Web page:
26. Kelner, A., 1953, Growth, respiration and nucleic acid synthesis in UV-irradiated and in photoreactivated E. coli, J Bacteriol. 65: 252–262.Google Scholar
  27. Kelner, A., 1969, Biological aspects of UV damage, photoreactivation and other repair systems in micro-organisms, in: The Biologic Effects of UV Radiation ( F. Urbach, ed.), Pergamon Press, Oxford.Google Scholar
  28. Latarjet, R., and Zajdela, F., 1974, The inhibiting effect of caffeine on the induction of skin cancer by UV in the mouse, Compt. Rend. Acad. Sci. 277: 1073–1076.Google Scholar
  29. Lehmann, A. R., 1972, Postreplication repair of Dna in ultraviolet-irradiated mammalian cells, Mol. Biol. 66: 319–337.CrossRefGoogle Scholar
  30. Lieberman, M. W., and Forbes, P. D., 1973, Demonstration of Dna repair in normal and neoplastic tissues after treatment with proximate chemical carcinogens and UV radiation, Nature New Biol. 241: 199–201.PubMedCrossRefGoogle Scholar
  31. Luria, S. E., 1955, Radiation and viruses, in: Radiation Biology, Vol. 2 (A. Hollander, ed.), p. 333ff, McGraw—Hill, New York.Google Scholar
  32. McLaren, A. D., and Sugar, D., 1964, Photochemistry of Proteins and Nucleic Acids, Pergamon Press, Oxford.Google Scholar
  33. Norman, H., Ottoman, R. E., Chan, P., and Kilsak, I., 1972, Unscheduled Dna synthesis, Mutat. Res. 15: 358.PubMedCrossRefGoogle Scholar
  34. O’Beirn, S. F., Judge, P., Urbach, F., Maccon, C. F., and Martin, F., 1970, The prevalence of skin cancer in County Galway, Ireland, in: Proceedings of the 6th National Cancer Conference, pp. 489–500, Lippincott, Philadelphia.Google Scholar
  35. Painter, R. B., 1975, Repair in mammalian cells: Overview, in: Molecular Mechanisms for Repair of Dna (P. C. Hanawalt and R. B. Setlow, eds.), pp. 595–600, Plenum Press, New York.Google Scholar
  36. Parrington, J. M., 1972, Ultraviolet-induced chromosome aberration and mitotic delay in human fibroblast cells, Cytogenetics 11: 117–131.PubMedCrossRefGoogle Scholar
  37. Patrick, M. H., 1977, Studies on thymine-derived UV photoproducts in Dna. I. Formation and biological role of pyrimidine adducts in Dna, Photochem. Photobiol. 25: 357–372.PubMedCrossRefGoogle Scholar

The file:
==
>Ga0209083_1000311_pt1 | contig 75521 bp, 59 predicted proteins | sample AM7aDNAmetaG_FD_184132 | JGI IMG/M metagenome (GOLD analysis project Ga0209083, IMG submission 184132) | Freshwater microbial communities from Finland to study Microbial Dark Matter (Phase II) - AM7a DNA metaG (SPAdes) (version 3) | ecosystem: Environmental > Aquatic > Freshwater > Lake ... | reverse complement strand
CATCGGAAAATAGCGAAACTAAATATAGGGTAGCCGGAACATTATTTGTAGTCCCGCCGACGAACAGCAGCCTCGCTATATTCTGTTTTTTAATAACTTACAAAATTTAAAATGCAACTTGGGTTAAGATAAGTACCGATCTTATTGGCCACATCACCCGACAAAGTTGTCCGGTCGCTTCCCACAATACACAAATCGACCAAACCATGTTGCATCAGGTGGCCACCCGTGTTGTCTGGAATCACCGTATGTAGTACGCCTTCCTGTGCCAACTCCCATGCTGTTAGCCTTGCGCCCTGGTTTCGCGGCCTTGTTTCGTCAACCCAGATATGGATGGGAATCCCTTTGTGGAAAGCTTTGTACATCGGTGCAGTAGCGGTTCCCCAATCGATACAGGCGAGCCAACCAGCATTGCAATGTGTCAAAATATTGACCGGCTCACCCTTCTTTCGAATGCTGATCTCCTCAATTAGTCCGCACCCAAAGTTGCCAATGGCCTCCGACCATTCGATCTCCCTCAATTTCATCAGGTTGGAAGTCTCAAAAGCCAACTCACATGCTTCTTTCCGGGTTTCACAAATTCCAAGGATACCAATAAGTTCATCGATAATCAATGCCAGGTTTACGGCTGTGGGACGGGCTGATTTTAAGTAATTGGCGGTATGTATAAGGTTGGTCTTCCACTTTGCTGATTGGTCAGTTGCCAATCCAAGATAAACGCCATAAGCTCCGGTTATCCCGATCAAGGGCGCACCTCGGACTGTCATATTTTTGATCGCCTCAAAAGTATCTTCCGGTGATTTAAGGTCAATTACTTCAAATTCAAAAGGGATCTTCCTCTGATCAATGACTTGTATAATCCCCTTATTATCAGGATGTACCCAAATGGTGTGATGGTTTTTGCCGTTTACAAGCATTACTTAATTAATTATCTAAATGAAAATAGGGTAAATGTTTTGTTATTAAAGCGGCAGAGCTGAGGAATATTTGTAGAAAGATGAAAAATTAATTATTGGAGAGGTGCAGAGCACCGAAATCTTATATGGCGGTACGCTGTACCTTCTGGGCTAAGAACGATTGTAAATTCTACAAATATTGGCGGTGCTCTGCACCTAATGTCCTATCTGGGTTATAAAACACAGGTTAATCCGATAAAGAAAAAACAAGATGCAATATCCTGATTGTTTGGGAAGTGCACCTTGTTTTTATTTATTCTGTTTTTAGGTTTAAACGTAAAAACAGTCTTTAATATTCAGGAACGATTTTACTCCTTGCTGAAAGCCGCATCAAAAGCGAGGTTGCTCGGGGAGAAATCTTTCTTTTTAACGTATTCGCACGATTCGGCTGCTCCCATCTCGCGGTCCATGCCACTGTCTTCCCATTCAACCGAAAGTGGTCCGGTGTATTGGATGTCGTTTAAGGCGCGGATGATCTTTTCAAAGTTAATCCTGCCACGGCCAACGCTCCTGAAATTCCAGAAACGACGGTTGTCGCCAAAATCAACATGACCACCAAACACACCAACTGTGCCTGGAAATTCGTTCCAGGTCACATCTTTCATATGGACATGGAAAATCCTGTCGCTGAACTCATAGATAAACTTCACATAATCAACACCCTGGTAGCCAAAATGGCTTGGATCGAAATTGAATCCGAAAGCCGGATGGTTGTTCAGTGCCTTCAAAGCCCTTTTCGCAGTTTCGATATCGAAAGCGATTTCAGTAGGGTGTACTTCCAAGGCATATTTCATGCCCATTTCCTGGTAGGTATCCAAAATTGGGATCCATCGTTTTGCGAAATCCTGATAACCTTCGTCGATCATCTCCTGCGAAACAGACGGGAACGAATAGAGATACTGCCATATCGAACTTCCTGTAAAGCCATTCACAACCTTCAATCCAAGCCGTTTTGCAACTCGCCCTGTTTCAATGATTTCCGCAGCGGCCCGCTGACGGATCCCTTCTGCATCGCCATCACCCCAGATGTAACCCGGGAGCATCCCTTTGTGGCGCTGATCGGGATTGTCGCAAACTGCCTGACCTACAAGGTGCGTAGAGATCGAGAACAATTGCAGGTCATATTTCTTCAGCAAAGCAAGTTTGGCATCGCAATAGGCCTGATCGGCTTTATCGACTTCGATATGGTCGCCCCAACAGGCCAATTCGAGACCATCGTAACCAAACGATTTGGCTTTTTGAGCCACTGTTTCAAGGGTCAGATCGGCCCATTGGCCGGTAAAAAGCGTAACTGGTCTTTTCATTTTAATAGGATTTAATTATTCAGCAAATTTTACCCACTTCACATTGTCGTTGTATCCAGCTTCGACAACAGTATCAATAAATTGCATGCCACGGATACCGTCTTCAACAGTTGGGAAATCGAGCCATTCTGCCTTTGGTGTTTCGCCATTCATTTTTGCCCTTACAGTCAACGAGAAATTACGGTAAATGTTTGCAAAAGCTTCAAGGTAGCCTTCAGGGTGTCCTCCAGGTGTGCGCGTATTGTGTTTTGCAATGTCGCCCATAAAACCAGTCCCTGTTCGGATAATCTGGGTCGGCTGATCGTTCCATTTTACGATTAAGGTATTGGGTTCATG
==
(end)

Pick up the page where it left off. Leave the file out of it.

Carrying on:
38. Pound, A. W., 1970, Induced cell proliferation and the initiation of skin tumor formation in mice by ultraviolet light, Pathology 2: 269–275.PubMedCrossRefGoogle Scholar
  39. Rahn, R. O., and Stafford, R. S., 1979, Photochemistry of Dna containing iodinated cytosine, Photochem. Photobiol. 30: 449–454.CrossRefGoogle Scholar
  40. Rauth, A. M., 1970, Effects of ultraviolet light on mammalian cells in culture, Curr. Top. Radiat. Res. 6: 195–248.Google Scholar
  41. Roberts, J. J., 1972, in: Molecular and Cellular Repair Processes (R. F. Beers, R. Herriott, and R. Tilghman, eds.), p. 238ff, Johns Hopkins Press, Baltimore.Google Scholar
  42. Rommelaere, J., Susskind, M., and Errera, M., 1973, Chromosome and chromatid exchanges in Chinese hamster cells, Chromosoma 41: 243–257.PubMedCrossRefGoogle Scholar
  43. Segi, M., 1963, World incidence and distribution of skin cancer, in: Monograph No. 10, National Cancer Institute ( F. Urbach and H. L. Stewart, eds.), Government Printing Office, Washington, D.C.Google Scholar
  44. Setlow, R. B., 1968, The photochemistry, photobiology, and repair of polynucleotides, Prog. Nucleic Acid Res. Mol. Biol. 8: 257ff.Google Scholar
  45. Setlow, R. B., Carrier, W. L., and Bollum, F. J., 1965, Pyrimidine dimers in the UV-irradiated poly dl: dC, Proc. Natl. Acad. Sci. Usa 53: 1111–1118.PubMedCrossRefGoogle Scholar
  46. Shield, A. M., 1899, A remarkable case of multiple growths of the skin caused by exposure to the sun, Lancet 1: 22–23.Google Scholar
  47. Silverstone, H., and Gordon, D., 1966, Regional studies in skin cancer, 2nd report: Wet tropical and sub-tropical coast of Queensland, Med. J. Austr. 2: 733–740.Google Scholar
  48. Silverstone, H., and Searle, J. H. A., 1970, The epidemiology of skin cancer in Queensland: The influence of phenotype and environment, Br. J. Cancer 24: 235–252.PubMedCentralPubMedCrossRefGoogle Scholar
  49. Smith, K. C., 1966, Physical and chemical changes induced in nucleic acids by UV light, Radial. Res. Suppl. 6: 54–79.CrossRefGoogle Scholar
  50. Smith, K. C., and Hanawalt, P. C., 1969, Molecular Photobiology, Academic Press, New York.Google Scholar
  51. Sutherland, B. M., 1974, Photoreactivating enzyme from human leukocytes, Nature (London) 248: 109–112.CrossRefGoogle Scholar
  52. Unna, P. G., 1894, Die Histopathologie der Hautkrankheiten, A. Hirschwald, Berlin.Google Scholar
  53. Urbach, F., 1966, Ultraviolet radiation and skin cancer in man, in: Advances in Biology of Skin, Vol. Vii ( W. Montagna and R. L. Dobson, eds.), Pergamon Press, Oxford.Google Scholar
  54. Urbach, F., Rose, D. B., and Bonnem, M., 1972, Genetic and environmental interactions in skin carcinogenesis, in: Environment and Cancer, pp. 335–371, Williams & Wilkins, Baltimore.Google Scholar

Copyright information

© Springer Science+Business Media New York 1982

Authors and Affiliations

  • Frederick Urbach
    • 1
  1. 1.Temple University School of MedicineSkin and Cancer HospitalPhiladelphiaUSA

Personalised recommendations